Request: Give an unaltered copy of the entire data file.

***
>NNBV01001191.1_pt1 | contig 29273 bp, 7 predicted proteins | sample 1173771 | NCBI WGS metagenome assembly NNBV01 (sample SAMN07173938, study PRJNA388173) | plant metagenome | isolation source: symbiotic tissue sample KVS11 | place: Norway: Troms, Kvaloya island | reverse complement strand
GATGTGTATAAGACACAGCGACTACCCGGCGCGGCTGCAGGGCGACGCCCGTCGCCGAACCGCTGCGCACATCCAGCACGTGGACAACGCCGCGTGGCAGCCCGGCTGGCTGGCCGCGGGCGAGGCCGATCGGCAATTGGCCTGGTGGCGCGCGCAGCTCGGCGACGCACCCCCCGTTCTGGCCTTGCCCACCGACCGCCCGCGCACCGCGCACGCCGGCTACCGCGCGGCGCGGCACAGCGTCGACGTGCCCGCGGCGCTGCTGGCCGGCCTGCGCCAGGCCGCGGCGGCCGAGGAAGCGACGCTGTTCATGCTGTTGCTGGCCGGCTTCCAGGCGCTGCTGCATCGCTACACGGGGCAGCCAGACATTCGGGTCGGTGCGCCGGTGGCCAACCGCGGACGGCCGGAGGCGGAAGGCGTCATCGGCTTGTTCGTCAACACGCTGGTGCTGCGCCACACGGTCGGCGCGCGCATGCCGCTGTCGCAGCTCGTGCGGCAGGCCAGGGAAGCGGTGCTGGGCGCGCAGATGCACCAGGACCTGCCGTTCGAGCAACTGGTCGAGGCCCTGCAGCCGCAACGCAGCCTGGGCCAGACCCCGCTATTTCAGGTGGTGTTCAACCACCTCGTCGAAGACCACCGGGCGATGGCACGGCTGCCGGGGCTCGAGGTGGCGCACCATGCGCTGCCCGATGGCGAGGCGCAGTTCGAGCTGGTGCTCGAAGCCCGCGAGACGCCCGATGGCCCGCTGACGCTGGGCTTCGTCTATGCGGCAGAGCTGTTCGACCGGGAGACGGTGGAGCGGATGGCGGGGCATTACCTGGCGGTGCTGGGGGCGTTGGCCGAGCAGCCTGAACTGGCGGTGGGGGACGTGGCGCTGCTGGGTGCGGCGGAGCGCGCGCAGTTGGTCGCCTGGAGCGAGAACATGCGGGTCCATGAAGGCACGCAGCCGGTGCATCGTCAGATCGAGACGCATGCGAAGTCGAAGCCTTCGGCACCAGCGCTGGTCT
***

>NNBV01001191.1_pt1 | contig 29273 bp, 7 predicted proteins | sample 1173771 | NCBI WGS metagenome assembly NNBV01 (sample SAMN07173938, study PRJNA388173) | plant metagenome | isolation source: symbiotic tissue sample KVS11 | place: Norway: Troms, Kvaloya island | reverse complement strand
GATGTGTATAAGACACAGCGACTACCCGGCGCGGCTGCAGGGCGACGCCCGTCGCCGAACCGCTGCGCACATCCAGCACGTGGACAACGCCGCGTGGCAGCCCGGCTGGCTGGCCGCGGGCGAGGCCGATCGGCAATTGGCCTGGTGGCGCGCGCAGCTCGGCGACGCACCCCCCGTTCTGGCCTTGCCCACCGACCGCCCGCGCACCGCGCACGCCGGCTACCGCGCGGCGCGGCACAGCGTCGACGTGCCCGCGGCGCTGCTGGCCGGCCTGCGCCAGGCCGCGGCGGCCGAGGAAGCGACGCTGTTCATGCTGTTGCTGGCCGGCTTCCAGGCGCTGCTGCATCGCTACACGGGGCAGCCAGACATTCGGGTCGGTGCGCCGGTGGCCAACCGCGGACGGCCGGAGGCGGAAGGCGTCATCGGCTTGTTCGTCAACACGCTGGTGCTGCGCCACACGGTCGGCGCGCGCATGCCGCTGTCGCAGCTCGTGCGGCAGGCCAGGGAAGCGGTGCTGGGCGCGCAGATGCACCAGGACCTGCCGTTCGAGCAACTGGTCGAGGCCCTGCAGCCGCAACGCAGCCTGGGCCAGACCCCGCTATTTCAGGTGGTGTTCAACCACCTCGTCGAAGACCACCGGGCGATGGCACGGCTGCCGGGGCTCGAGGTGGCGCACCATGCGCTGCCCGATGGCGAGGCGCAGTTCGAGCTGGTGCTCGAAGCCCGCGAGACGCCCGATGGCCCGCTGACGCTGGGCTTCGTCTATGCGGCAGAGCTGTTCGACCGGGAGACGGTGGAGCGGATGGCGGGGCATTACCTGGCGGTGCTGGGGGCGTTGGCCGAGCAGCCTGAACTGGCGGTGGGGGACGTGGCGCTGCTGGGTGCGGCGGAGCGCGCGCAGTTGGTCGCCTGGAGCGAGAACATGCGGGTCCATGAAGGCACGCAGCCGGTGCATCGTCAGATCGAGACGCATGCGAAGTCGAAGCCTTCGGCACCAGCGCTGGTCT